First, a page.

A friend and I discovered yesterday we learned diagonals the opposite ways. I learned to check the inside leg (when the inside leg is forward, you're sitting down). She was taught to check the outside leg. Of course, now we feel them, but we started wondering- is it a discipline thing? My mom taught hunters, so I learned from her in the 70's. My friend started out eventing (she's about 10 years younger than me).
I was taught to follow the outside front leg... unless there's a show photographer... then you switch so you won't be airborn for your photo (Saddle Seat photographers almost always catch the outside leg at the height of the stride. It makes the front end look bigger. So if you switch, you will be nicely seated for you portrait). In Saddle Seat Equitation, the outside diagonal is the correct one.
ETA: with this horse I always post the outside front diagonal. He is MUCH easier to bend around a turn if I sit with the inside hind.
Well, there went the idea that it was a discipline thing! Interesting about the saddle seat and the picture opp.
Good question about feel... do you think all riders can or have the ability to? I see so many people look down, and I assume it's something they habitually do, and they just haven't tried to feel their diagonals (or, nobody suggested it to them!).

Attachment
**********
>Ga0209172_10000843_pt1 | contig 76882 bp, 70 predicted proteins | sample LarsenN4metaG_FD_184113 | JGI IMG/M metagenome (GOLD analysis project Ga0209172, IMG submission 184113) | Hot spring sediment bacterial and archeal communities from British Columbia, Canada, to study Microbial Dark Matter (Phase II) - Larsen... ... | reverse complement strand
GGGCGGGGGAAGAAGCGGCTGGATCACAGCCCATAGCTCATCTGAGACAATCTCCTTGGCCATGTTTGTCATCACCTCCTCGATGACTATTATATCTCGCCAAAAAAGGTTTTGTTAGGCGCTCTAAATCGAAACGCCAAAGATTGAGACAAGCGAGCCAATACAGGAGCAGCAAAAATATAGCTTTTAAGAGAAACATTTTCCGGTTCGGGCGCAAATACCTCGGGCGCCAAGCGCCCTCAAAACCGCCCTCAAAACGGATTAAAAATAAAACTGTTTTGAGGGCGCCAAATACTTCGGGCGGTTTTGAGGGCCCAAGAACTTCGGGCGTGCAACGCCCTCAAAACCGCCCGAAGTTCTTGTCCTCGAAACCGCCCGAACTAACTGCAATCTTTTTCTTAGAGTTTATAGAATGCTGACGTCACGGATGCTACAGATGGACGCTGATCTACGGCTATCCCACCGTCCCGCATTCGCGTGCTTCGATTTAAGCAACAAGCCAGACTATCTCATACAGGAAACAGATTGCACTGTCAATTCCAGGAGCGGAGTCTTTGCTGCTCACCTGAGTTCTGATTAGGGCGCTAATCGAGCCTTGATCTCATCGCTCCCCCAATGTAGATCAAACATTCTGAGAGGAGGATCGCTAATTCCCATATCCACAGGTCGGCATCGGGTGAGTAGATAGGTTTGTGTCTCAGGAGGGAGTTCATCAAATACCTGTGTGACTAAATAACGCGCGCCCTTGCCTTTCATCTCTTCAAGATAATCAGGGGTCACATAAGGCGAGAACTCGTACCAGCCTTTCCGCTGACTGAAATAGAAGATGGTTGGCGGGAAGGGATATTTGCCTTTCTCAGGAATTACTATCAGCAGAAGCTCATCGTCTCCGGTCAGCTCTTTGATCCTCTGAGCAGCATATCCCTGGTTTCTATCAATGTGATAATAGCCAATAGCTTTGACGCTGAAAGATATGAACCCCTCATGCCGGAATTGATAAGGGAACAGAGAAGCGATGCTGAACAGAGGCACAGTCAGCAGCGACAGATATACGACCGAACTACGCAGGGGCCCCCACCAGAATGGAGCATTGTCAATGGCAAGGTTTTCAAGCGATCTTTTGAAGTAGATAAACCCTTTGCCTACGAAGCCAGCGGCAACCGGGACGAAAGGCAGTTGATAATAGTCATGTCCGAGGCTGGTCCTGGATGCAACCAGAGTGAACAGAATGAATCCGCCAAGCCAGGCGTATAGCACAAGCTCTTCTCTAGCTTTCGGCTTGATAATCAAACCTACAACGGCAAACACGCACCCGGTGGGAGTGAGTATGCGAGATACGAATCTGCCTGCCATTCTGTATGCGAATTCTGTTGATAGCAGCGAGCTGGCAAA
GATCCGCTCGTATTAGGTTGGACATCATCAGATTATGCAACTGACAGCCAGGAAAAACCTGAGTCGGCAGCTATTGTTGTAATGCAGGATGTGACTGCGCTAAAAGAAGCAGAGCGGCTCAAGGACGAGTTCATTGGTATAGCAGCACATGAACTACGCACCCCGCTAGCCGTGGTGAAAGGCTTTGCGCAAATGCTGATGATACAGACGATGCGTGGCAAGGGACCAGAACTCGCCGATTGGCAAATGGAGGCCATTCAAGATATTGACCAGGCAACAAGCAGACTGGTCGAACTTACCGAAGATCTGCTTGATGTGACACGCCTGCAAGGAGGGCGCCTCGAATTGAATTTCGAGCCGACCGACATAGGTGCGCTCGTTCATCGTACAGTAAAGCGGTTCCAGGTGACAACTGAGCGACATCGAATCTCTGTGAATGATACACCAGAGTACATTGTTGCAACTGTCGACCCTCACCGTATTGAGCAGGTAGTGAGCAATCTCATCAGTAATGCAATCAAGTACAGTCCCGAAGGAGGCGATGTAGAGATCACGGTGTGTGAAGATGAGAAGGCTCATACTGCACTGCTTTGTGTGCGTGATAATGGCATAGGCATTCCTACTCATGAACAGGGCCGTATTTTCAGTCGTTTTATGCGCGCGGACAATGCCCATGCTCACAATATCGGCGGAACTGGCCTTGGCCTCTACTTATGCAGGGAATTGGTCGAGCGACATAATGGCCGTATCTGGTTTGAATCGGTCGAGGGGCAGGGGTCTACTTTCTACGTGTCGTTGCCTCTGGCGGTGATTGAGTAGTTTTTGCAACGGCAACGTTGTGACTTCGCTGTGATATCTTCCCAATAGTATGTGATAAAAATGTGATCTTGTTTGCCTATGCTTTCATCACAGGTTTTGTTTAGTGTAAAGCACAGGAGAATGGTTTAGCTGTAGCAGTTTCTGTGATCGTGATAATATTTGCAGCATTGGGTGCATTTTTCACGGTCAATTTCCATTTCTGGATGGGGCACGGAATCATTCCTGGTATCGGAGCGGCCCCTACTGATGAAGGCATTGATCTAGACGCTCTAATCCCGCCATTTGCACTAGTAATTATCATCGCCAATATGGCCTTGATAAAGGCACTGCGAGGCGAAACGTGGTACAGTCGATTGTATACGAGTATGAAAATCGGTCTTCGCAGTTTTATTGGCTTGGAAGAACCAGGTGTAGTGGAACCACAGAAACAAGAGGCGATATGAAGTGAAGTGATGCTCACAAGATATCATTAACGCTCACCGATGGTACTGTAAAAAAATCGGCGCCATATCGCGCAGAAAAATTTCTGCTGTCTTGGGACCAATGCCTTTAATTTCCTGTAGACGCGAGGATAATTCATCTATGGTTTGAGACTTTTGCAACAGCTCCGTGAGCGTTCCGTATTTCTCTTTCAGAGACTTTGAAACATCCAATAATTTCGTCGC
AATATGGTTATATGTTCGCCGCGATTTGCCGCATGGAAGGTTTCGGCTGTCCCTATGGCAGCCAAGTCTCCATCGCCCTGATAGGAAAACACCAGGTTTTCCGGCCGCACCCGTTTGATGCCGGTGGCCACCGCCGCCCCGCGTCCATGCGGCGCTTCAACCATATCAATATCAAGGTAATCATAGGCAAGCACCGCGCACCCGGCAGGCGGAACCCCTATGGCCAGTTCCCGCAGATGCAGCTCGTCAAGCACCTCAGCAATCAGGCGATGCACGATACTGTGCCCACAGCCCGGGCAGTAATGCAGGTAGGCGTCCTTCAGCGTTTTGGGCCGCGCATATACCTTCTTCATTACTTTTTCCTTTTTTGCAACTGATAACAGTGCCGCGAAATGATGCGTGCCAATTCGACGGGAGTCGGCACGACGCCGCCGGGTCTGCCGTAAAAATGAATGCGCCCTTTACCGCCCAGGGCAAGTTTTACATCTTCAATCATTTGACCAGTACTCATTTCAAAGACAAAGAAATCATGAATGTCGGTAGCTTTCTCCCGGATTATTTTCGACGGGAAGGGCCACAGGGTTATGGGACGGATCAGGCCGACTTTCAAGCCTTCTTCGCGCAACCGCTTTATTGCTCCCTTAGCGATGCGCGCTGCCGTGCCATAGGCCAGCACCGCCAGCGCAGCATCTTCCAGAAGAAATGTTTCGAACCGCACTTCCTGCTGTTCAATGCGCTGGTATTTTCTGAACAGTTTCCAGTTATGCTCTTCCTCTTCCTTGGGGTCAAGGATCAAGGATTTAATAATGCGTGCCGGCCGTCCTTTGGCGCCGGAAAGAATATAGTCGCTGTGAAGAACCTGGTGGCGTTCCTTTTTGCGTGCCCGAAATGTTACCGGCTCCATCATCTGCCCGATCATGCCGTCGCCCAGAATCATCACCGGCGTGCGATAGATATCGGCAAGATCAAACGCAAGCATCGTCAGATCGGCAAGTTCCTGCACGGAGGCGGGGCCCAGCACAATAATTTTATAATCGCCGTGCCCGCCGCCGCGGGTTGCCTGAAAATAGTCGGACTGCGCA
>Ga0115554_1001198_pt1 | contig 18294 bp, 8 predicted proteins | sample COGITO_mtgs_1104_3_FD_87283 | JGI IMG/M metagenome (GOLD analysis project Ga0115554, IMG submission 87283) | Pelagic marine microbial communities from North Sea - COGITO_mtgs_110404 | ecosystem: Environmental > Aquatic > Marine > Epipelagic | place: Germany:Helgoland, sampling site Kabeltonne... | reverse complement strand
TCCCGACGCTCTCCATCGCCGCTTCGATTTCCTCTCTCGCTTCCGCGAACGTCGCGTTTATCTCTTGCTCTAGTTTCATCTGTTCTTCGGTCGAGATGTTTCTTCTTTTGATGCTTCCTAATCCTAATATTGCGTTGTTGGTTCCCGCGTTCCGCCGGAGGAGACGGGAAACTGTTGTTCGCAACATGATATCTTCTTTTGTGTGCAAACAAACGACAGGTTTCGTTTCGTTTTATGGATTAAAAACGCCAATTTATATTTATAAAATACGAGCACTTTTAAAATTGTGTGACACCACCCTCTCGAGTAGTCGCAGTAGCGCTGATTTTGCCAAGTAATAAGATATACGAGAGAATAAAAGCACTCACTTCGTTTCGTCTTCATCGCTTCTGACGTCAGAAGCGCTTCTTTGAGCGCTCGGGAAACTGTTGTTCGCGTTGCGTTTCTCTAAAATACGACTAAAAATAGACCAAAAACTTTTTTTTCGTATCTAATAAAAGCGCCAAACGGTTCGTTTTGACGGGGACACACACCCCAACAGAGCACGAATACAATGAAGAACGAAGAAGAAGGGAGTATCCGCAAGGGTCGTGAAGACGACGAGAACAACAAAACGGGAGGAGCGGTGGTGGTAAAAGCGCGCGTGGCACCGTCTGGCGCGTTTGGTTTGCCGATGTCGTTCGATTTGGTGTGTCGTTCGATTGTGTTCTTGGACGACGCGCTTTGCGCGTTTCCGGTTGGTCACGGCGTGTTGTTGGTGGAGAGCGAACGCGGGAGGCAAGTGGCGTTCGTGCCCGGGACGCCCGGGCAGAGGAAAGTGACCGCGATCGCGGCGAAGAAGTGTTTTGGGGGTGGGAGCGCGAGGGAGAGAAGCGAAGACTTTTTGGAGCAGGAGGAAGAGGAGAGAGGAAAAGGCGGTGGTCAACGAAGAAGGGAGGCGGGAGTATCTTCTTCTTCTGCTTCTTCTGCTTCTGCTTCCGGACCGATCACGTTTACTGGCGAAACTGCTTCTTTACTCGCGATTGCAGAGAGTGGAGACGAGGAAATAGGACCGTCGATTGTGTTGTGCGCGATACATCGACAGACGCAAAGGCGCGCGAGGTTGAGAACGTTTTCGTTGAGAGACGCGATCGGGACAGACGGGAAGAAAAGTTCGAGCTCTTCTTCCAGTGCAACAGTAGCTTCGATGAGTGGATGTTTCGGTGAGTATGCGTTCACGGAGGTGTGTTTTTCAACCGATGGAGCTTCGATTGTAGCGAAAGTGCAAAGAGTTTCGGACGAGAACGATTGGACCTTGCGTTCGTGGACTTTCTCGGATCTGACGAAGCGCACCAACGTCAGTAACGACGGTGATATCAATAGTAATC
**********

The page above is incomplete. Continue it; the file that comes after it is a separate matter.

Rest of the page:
I used to teach up-downers and frankly I have taught it a lot of different ways. Outside leg, inside leg, side to side/feeling it, at the walk, from an established trot, pick one and fix it if it's wrong, pick it up right away...whatever seems to click for a particular student. Sometimes with kids especially you have to experiment a little, as different people learn differently. As long as you find a way that helps someone feel it and then learn to be consistent, it doesn't matter.
I teach and ride saddle seat. On many saddle seat horses you can eaily see their knee when trotting, so being up when you can see the horse's knee is very easy!
Recently had to reteach an adult rider who had been taught to watch the inside shoulder by a hunt seat instructor, and perhaps it was just this rider, but she didn't really know her diagonals. Teaching her to look at the outside shoulder has greatly improved her ability to tell her own diagonal.
Feeling your diagonal is ideal, but I would rather a rider take 5-10 seconds to glance with their eyes and be sure of themself then waste a whole straightaway trying to feel.